By Subramanian Swamy
India should henceforth refuse to engage in any dialogue on Kashmir except one in which the other side accepts the whole of Kashmir as an integral and inalienable part of India.
Recently, some columnists have advocated that India should let go of Kashmir. While not wanting to wear patriotism on my sleeve, I would say that the silent suffering majority of India wants none of this. The ‘Kashmir issue,’ in fact, can no more be solved by dialogue either with the Pakistanis or the Hurriyat, leave alone the constitutional impossibility of allowing it to secede. This is because we do not know what kind of Pakistan there will be in a few years from now.
The Pakistan army today, according to all informed sources available to me, has a majority of captains and colonels who owe allegiance to the Taliban and Islamist fundamentalism. In another five years, these middle ranks will reach, through normal promotions, the corps commander level. We know that the government in Pakistan has always been controlled by the seven corps commanders of the army. Therefore a Taliban government in Pakistan five years hence seems a highly probable outcome. Jihad, that is, war against India will be the logical consequence of that outcome.
Since the Hurriyat in Kashmir is an organisation that cannot go against Pakistan, India has about five years to prepare for a decisive and defining struggle with Pakistan. We must prepare to win it to avoid the balkanisation of India. We therefore should refute those Indian columnists, academics, and politicians who crave or preen themselves on being popular in Pakistan, by sounding reasonable and secular on the issue of Kashmir.
Never part with it
Kashmir, in fact, is now our defining identity. It is a touchstone for our resolve to preserve our national integrity. The population of that State may be majority Muslim but the land and its history is predominantly Hindu. For our commitment to the survival of the ancient civilisation of India and the composite culture that secularists talk of, we have not only to win that coming inevitable war but also resolve never to part with Kashmir.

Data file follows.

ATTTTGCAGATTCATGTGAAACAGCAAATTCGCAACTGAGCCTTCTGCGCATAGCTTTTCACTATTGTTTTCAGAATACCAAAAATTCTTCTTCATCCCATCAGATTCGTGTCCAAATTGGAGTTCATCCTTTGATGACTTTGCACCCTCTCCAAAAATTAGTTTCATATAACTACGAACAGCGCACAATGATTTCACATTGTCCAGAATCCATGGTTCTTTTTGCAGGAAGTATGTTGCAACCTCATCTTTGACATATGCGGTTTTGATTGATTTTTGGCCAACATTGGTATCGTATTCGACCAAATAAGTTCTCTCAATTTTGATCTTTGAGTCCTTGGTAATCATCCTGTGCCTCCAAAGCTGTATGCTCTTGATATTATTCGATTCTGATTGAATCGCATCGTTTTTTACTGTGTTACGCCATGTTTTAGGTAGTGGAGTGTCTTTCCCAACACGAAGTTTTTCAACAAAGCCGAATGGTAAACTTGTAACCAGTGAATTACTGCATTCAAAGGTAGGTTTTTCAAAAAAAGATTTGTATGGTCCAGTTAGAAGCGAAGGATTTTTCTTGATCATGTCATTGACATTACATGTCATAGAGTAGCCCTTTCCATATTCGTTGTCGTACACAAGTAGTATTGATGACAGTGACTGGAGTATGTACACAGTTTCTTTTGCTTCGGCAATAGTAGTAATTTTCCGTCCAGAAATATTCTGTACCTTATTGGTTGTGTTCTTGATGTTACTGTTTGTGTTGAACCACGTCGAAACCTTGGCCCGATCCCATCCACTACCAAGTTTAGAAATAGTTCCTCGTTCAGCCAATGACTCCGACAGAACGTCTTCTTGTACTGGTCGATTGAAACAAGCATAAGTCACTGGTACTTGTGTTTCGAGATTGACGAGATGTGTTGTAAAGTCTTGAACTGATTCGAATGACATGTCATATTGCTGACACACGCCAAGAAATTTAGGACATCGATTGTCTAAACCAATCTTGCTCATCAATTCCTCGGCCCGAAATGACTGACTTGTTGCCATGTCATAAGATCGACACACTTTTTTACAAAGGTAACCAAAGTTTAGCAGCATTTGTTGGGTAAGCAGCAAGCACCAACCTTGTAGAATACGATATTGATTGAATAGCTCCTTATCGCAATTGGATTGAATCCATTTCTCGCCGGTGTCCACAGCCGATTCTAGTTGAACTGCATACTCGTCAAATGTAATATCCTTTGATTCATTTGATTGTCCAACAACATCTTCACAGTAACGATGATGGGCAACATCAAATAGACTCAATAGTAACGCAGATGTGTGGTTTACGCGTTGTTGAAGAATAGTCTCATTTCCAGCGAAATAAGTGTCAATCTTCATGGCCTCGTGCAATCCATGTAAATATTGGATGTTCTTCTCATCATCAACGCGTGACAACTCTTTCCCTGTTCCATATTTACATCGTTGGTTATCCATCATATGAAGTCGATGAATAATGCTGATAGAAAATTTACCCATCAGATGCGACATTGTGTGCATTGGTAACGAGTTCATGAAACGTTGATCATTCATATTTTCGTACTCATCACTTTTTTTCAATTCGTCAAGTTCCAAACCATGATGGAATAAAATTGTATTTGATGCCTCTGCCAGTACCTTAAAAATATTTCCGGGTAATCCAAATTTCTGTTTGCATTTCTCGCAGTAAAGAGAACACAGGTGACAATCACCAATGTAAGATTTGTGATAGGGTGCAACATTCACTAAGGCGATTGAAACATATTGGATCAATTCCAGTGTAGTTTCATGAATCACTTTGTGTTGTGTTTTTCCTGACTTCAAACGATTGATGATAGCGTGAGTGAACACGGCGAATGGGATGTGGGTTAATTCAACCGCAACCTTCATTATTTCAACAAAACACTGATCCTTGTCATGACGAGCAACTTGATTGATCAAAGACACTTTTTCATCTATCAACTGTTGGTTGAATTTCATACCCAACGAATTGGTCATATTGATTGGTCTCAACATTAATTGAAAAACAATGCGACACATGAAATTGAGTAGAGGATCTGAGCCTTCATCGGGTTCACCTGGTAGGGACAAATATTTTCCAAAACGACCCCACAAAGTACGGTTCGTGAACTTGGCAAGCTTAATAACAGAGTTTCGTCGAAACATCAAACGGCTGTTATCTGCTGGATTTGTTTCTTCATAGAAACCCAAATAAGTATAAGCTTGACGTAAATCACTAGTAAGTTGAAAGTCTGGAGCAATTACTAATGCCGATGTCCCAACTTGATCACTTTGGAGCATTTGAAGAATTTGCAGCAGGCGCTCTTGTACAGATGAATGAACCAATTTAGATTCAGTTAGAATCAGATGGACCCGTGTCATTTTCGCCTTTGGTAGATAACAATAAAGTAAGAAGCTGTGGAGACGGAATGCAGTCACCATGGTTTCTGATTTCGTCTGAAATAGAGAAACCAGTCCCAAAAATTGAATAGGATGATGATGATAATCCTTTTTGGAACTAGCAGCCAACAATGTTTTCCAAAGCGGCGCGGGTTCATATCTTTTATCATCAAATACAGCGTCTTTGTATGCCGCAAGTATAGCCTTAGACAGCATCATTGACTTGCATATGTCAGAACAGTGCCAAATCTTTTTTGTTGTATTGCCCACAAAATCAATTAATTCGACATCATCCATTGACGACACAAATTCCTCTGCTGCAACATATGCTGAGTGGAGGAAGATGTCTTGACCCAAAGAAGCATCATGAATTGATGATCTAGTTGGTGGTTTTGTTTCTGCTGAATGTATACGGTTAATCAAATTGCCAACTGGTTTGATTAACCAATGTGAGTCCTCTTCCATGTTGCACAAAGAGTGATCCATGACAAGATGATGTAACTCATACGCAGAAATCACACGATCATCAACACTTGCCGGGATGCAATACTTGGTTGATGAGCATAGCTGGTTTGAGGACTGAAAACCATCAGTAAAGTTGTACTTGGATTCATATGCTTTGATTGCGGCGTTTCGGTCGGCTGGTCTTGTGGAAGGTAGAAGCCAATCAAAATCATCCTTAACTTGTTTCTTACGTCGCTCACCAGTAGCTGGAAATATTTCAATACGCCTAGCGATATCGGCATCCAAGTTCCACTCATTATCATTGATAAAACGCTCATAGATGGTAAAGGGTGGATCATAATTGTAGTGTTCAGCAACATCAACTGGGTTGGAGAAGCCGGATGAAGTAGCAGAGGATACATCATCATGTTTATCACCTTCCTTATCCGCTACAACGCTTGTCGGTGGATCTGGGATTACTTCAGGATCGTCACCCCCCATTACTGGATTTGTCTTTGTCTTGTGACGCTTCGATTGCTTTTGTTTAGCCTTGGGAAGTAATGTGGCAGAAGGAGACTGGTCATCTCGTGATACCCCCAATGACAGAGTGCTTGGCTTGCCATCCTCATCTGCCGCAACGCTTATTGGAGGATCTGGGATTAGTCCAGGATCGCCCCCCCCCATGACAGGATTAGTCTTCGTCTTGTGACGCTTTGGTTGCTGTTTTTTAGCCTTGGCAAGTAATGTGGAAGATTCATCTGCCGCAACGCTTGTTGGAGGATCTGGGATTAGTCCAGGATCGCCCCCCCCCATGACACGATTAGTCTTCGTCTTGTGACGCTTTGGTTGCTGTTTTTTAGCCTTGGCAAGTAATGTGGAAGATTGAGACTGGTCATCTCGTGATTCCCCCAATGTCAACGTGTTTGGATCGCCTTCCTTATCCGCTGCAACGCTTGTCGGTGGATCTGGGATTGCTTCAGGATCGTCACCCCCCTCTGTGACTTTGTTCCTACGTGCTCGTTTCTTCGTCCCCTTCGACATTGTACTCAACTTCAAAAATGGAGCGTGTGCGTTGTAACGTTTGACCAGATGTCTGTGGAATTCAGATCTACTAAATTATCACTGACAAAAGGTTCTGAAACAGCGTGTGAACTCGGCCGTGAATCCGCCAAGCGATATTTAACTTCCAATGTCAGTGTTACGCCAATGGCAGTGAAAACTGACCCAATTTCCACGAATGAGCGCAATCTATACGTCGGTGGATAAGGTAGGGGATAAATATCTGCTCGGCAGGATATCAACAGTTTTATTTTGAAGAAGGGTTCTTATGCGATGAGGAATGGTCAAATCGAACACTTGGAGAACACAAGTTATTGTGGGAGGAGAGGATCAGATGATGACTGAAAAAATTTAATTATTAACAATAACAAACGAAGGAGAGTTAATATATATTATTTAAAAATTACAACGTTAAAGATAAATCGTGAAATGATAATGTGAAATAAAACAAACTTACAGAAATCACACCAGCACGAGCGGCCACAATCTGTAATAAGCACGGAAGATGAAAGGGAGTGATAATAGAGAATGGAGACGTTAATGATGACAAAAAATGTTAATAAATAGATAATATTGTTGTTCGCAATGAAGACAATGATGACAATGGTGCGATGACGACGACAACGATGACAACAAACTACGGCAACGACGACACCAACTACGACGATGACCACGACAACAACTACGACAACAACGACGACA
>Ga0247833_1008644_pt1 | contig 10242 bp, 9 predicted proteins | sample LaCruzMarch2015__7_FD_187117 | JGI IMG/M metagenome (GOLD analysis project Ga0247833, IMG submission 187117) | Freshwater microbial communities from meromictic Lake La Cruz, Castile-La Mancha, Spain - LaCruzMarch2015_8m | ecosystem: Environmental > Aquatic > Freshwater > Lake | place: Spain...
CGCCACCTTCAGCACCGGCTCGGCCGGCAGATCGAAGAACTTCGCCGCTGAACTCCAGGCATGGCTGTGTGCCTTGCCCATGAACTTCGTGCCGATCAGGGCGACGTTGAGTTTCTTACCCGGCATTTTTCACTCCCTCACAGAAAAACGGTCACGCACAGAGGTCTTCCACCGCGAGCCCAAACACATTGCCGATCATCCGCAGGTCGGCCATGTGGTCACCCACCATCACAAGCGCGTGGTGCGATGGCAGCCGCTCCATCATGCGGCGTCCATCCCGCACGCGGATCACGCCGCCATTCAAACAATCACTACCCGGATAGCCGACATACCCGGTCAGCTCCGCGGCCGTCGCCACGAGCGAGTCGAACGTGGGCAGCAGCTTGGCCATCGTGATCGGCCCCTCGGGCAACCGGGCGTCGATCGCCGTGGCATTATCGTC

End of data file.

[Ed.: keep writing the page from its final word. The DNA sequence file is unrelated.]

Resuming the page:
I will not blame the jihadis for the coming war. They are, after all, programmed that way by their understanding of Islamist theology. I will blame ourselves for not understanding their understanding of the fundamentals of Islam. It is foolish therefore in the face of this reality to expound the banal sentiment that “all Muslims are not terrorists or fanatics.” Of course that proposition is true.
However, the Islam of the cutting edge of Muslim fundamentalism by leaders such as Osama Bin Laden is in Sira and Hadith, and now increasingly followed in Pakistan. It calls on the faithful to wage war against the infidels (who cannot strike back effectively) and crush them. This is why the Kashmiri Hindu Pandits were driven out in the first place.
The struggle for Kashmir by the jihadis is thus not just for independence. By their own declaration, they want a Darul Islam there, with the state becoming a part of the Caliphate. We cannot allow, in our national security interests, such a state to emerge on our frontiers. Hence the question of parting with Kashmir cannot arise. We have to go all out to retain Kashmir as part of India wherein Hindus and Muslims can live in peace and harmony.
Pakistanis often cite the United Nations resolutions on Kashmir to argue for a plebiscite. This obfuscates the fact of accession of the State to India. The legality of the Instrument of Accession signed in favour of India by the then Maharaja of J&K, Hari Singh, on October 26, 1947 has to prevail anyway. To disregard it will create a plethora of legal issues, including what will become the status of the Maharaja if we abrogate this Instrument and re-open the question of Partition itself. In that case, for example, will Dr. Karan Singh, Maharaja Hari Singh’s son, have a claim to be regarded again as an independent and sovereign King of J&K?